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What Are the Thresholds for Initiating Treatment for High Blood Pressure as Listed in the Current JNC8 Guidelines?

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A key difference among the guideline statements is in their target audiences. The primary intention of JNC 8 was to put forward strict evidence-based recommendations focusing on thresholds for defining and treating hypertension and the selection of antihypertensive drug classes. Likewise, the recent guidelines of the European Society of Hypertension and the European Society of Cardiology, although broader in scope, provided recommendations that were based on available evidence

The recent joint guidelines of ASH/ISH, although utilizing the same major sources of evidence as the JNC 8 and European publications, also considered a wider range of research articles that could support a more complete and practical guidance for practitioners in the community.

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Despite the availability of effective pharmacological treatments to aid the control of blood pressure, the global rate of uncontrolled blood pressure remains high. As such, further measures are required to improve blood pressure control. Recently, several national and international guidelines for the management of hypertension have been published. These aim to provide easily accessible information for healthcare professionals and patients to aid the diagnosis and treatment of hypertension. In this review, we have compared new and current guidelines from the American and International Societies of Hypertension; the American Heart Association, American College of Cardiology and the US Center for Disease Control and Prevention; the panel appointed to the Eighth Joint National Committee; the European Societies of Hypertension and Cardiology; the French Society of Hypertension; the Canadian Hypertension Education Program; the National Institute for Health and Clinical Excellence (UK); the Taiwan Society of Cardiology and the Chinese Hypertension League. We have identified consensus opinion regarding best practises for the management of hypertension and have highlighted any discrepancies between the recommendations. In general there is good agreement between the guidelines, however, in some areas, such as target blood pressure ranges for the elderly, further trials are required to provide sufficient high-quality evidence to form the basis of recommendations. Effective treatments to control blood pressure (BP) are available but measures need to be taken to ensure their use is maximised in the required patient groups. To achieve this, effective multifactorial programmes with strategies to manage blood pressure are being sought. As part of this programme, clear evidence-based guidelines that can be readily implemented across diverse populations are required. Indeed, clinical guidelines are considered the intersection between evidence and clinical practice to improve patients’ CV outcomes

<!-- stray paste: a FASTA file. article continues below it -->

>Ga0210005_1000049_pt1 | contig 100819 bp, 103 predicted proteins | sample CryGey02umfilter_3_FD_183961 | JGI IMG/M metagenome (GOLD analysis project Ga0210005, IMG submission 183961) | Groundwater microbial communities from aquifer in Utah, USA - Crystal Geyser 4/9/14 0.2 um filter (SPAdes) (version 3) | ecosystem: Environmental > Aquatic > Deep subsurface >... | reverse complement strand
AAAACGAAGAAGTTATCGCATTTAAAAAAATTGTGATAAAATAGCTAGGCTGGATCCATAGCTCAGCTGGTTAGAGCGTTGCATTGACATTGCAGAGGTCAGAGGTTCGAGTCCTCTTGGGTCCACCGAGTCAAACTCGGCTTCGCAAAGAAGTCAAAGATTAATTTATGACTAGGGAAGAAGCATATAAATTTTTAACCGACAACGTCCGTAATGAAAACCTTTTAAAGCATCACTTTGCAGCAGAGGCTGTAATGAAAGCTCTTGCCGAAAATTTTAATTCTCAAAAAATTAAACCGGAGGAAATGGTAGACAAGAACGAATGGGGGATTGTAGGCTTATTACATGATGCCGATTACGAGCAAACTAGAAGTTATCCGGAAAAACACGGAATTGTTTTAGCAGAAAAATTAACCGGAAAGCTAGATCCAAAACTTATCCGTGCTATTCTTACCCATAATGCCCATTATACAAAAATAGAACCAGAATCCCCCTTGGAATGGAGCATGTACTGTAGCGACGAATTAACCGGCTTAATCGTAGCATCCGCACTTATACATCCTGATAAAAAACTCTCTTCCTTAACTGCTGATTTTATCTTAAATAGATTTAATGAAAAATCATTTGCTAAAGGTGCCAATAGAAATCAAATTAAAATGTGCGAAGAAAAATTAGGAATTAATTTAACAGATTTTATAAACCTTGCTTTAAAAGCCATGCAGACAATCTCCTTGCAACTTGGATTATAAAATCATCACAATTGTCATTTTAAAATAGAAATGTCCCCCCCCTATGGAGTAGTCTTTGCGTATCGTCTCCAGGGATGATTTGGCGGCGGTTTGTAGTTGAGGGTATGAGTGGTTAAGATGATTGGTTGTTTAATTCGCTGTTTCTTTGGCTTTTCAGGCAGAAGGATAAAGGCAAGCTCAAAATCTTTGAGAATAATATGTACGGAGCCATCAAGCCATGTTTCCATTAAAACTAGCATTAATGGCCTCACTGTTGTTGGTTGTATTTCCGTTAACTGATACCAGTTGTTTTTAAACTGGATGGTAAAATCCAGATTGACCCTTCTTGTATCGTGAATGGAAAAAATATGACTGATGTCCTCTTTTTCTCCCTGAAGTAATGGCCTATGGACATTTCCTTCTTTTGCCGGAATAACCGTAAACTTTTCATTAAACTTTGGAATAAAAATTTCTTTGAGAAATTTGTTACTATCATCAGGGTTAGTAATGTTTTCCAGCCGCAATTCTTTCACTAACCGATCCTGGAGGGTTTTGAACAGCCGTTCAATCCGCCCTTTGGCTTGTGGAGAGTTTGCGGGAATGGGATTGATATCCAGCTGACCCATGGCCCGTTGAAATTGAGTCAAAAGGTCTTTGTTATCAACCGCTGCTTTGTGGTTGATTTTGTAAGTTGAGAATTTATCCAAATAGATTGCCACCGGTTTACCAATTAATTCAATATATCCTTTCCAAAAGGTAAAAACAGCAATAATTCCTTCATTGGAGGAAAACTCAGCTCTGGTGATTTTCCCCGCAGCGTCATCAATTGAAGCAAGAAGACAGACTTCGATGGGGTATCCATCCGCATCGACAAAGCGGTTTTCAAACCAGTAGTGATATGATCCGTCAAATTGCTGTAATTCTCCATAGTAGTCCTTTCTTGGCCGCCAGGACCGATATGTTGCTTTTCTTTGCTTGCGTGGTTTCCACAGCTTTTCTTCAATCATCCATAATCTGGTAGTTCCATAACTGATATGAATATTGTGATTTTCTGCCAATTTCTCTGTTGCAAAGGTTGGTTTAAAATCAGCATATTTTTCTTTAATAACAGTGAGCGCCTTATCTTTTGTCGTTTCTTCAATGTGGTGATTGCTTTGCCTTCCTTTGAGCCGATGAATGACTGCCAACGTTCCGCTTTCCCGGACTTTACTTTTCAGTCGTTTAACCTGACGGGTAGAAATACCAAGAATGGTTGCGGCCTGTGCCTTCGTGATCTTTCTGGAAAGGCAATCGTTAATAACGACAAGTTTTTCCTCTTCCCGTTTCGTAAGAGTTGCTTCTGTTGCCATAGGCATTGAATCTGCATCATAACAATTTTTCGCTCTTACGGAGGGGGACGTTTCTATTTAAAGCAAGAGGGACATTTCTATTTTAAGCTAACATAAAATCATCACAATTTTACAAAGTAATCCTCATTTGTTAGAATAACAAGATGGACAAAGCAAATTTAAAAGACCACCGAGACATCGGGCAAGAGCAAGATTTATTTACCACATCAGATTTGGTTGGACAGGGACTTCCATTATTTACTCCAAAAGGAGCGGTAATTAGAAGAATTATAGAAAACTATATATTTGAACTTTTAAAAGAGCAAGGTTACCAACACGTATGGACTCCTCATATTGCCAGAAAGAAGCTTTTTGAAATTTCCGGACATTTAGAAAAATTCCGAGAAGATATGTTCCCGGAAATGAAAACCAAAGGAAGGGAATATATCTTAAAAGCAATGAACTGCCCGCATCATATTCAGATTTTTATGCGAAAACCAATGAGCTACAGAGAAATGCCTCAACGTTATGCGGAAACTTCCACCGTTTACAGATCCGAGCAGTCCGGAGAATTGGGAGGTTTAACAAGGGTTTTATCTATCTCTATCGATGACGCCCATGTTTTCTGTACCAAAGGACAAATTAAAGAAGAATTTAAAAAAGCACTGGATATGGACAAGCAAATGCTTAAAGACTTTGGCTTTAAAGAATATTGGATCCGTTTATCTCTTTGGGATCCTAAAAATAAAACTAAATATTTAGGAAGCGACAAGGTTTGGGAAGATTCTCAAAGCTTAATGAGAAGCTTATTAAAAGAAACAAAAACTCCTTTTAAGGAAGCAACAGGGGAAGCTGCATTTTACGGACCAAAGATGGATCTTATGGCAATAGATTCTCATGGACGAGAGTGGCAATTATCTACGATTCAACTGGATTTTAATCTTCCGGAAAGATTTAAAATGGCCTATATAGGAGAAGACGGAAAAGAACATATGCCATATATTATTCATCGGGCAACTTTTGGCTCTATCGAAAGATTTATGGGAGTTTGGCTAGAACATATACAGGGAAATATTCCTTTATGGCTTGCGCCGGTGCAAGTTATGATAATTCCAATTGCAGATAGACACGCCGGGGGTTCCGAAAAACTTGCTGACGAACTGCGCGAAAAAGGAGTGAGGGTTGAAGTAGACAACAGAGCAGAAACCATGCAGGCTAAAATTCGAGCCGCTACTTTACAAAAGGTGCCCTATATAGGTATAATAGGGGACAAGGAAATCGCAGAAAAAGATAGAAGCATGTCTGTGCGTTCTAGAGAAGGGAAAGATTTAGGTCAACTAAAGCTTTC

Guidelines are required to be evidence based and identify best practises through impartial evaluation of the available data. The resulting guidelines should be simple to follow and straightforward to implement. They must provide flexible recommendations, which consider the country’s unique healthcare system, to both enable their implementation across a wide range of clinical practices and to facilitate patient specific personalisation of treatment.